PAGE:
Review: The Eternal Road
by Fabien Lemercier
- Antti Jussi Annila’s dramatic fictional film, nominated to represent Finland at the Oscars and starring Tommi Korpela, tells the story of an overlooked period of history
"From now on, you will go where I tell you to go and you will do what I tell you to do." It's an incredible story, inspired by true events, about a man caught up in ideology, borders and historical upheaval that the Finnish filmmaker Antti Jussi Annila focuses on in his third feature, The Eternal Road [+see also:
interview: Antti-Jussi Annila
film profile], which has already won numerous awards in Finland (six Jussi awards in 2018, including Best Film and Best Director, and a nomination to represent Finland at the 2019 Oscars) before making its French premiere in competition at the 19th Arras Film Festival.
Spanning a seven year period, from 1931 to the winter of 1938, the plot – devised by the director with Aku Louhimies and novelist Antti Tuuri (author of the bestseller that inspired the film) – focuses on an exciting and entirely unknown period of history. As the economic depression hit the Western world, Stalin invited the international proletariat to join the Soviet Union and 10,000 people (including more than 6,000 American and Finnish people) responded to the invitation, leaving the United States and Canada in the hope of a better life in the Soviet Union. An amazing exodus that populated several community farms in the Karelian Autonomous Soviet Socialist Republic in an international climate fuelled by the virulent confrontation between communists and their opponents.
Jussi Ketola (the charismatic Tommi Korpela) – a worker who returns to Finland after building skyscrapers in New York – is plunged right into the heart of this ideological war. Taken from his farm and family by armed members of the far-right Lapua movement one night because he is suspected of socialism, the sturdy Jussi escapes death by secretly crossing the Soviet Union border, where his captors were hoping to send him, on what was then known as the "Eternal Road." Well cared for in Petrozavodsk, Jussi falls into the hands of internal security forces (the GPU, which the becomes the NKVD) and Kallonen (the excellent Hannu-Pekka Björkman). Suspected of being an American spy (especially since he was forced to fight on the White side in 1918), he is prevented from returning to Finland and forced to prove himself to the Soviet Union by snitching on a communal (Christian) farm, where a hundred people from North America are now living. Officially declared dead back in Finland (which he is totally isolated from due to Soviet censorship) and renamed Jussi Kari, he begins a new life in an attempt to preserve his integrity and starts another family with Sara (Sidse Babett Knudsen). But the struggle is far from over, what with Kallonen's blackmail and the constant danger of the Soviet Union's ever-changing doctrinal policies...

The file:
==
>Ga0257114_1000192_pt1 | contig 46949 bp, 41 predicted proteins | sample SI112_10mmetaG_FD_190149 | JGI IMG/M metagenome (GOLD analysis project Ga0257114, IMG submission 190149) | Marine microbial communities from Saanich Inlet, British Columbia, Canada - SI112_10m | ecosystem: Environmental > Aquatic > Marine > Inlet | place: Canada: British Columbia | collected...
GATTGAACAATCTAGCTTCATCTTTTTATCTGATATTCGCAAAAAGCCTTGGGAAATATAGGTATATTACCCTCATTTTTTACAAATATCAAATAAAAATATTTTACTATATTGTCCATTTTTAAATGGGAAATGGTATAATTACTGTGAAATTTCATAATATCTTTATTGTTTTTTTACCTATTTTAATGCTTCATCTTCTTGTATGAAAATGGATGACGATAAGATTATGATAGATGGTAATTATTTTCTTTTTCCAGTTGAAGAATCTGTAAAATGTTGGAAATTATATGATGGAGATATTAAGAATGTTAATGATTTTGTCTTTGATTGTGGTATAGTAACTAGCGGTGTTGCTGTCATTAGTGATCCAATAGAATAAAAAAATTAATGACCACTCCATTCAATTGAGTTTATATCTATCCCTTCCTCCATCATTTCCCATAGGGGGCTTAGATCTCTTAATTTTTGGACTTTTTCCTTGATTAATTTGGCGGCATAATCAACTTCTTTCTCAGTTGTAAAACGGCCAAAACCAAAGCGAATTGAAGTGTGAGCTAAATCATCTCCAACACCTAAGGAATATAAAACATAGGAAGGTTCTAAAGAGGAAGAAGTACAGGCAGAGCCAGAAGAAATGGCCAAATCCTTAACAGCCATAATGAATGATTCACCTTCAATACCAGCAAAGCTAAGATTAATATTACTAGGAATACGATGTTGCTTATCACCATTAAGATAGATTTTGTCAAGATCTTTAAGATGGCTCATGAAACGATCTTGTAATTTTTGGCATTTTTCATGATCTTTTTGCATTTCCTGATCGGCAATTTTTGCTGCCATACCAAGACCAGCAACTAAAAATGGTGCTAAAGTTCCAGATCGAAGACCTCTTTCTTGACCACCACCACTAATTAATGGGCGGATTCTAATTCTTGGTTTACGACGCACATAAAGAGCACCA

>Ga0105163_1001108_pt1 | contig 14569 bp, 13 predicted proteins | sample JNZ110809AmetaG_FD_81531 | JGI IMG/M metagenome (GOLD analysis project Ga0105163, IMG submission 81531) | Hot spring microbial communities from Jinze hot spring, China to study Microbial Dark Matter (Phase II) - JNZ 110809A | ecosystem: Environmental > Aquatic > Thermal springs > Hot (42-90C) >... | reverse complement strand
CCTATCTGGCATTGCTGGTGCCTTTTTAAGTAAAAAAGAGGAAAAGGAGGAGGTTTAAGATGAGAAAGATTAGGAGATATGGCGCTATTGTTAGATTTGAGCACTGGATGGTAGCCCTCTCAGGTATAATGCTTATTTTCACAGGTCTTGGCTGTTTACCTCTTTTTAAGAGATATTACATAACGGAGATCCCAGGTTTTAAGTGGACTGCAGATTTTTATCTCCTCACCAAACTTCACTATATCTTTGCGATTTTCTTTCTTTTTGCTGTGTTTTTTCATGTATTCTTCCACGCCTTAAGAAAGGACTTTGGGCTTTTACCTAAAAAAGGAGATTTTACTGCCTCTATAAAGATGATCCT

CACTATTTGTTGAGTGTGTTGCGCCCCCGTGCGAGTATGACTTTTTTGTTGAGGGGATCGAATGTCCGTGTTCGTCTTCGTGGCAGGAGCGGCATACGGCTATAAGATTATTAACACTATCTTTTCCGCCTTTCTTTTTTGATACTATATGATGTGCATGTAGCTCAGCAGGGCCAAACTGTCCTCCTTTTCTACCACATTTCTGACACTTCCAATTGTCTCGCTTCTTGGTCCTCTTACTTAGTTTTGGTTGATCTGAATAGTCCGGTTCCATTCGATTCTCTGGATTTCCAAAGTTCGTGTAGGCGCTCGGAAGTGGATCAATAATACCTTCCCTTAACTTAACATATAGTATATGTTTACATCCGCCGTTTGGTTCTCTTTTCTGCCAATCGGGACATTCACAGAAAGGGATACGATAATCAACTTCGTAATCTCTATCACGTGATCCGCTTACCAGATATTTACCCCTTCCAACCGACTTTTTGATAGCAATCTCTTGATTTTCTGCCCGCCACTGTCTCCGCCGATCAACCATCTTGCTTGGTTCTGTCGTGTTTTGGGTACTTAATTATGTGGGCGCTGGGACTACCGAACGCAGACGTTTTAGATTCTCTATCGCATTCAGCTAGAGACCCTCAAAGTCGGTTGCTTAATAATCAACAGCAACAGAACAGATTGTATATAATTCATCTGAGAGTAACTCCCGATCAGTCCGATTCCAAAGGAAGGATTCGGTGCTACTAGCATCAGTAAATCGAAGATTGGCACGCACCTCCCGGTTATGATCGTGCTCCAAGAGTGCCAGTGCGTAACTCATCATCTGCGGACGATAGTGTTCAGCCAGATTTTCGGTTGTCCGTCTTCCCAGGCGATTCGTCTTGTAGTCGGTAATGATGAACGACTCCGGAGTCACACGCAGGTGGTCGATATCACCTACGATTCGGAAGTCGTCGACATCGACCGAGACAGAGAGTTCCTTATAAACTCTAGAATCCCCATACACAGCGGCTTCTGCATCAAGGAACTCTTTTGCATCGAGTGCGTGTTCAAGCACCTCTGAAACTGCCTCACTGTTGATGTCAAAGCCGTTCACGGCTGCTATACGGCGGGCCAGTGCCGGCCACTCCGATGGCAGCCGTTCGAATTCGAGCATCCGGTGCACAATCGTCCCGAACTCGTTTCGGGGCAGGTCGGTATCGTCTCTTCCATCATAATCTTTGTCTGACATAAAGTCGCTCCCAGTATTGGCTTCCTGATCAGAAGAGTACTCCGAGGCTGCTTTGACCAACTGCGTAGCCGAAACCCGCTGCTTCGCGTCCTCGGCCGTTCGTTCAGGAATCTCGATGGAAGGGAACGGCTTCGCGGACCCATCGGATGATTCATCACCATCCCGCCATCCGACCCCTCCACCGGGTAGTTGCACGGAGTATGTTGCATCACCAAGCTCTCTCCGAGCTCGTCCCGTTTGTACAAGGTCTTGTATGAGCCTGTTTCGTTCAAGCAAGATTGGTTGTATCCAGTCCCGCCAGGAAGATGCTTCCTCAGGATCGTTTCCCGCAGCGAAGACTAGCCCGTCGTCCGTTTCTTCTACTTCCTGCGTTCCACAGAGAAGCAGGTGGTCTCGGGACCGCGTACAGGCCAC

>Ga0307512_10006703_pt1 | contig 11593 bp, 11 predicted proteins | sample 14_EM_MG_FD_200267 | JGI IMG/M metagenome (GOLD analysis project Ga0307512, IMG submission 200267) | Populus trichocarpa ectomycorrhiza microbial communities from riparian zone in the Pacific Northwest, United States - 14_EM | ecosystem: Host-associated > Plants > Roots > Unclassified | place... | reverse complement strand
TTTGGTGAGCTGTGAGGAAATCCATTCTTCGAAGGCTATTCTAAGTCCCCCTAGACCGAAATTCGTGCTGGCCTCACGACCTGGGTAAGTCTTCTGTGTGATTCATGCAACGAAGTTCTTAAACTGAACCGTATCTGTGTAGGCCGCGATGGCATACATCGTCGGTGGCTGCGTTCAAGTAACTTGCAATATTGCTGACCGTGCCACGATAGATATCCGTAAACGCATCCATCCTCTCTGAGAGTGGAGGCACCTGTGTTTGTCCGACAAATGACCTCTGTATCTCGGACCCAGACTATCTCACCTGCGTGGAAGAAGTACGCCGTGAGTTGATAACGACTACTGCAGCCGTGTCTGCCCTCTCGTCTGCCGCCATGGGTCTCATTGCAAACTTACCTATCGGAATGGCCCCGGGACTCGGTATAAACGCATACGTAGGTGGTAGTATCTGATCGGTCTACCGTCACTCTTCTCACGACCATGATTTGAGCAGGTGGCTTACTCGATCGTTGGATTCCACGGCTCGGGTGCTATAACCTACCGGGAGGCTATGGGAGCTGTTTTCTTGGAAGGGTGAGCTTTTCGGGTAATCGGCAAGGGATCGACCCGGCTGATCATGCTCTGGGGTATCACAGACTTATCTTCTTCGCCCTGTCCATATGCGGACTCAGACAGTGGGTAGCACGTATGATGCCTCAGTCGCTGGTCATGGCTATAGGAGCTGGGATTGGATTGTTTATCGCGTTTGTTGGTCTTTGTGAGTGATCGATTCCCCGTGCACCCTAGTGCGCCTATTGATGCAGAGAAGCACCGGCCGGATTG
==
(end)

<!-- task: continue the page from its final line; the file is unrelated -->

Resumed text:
Starting almost like a western, The Eternal Road focuses on an incredible individual's destiny, caught up in the spiral of historical unrest. Adopting a defined rhythm in contrast to the story's many twists and turns, the film avoids slipping into a melodrama and maintains a good balance between the progression of time and the need to root the character in his ambiguous deprivation of freedom. Making use of a fairly mainstream style supported by some quality photography by Rauno Ronkainen, the feature is obviously a denunciation of Soviet power but has a romantic feel to it, allowing the film to escape a purely historical-political-ideological genre and succeed in developing an uplifting (quasi-lyrical) human dimension and a sequence of striking events.
(Translated from French)
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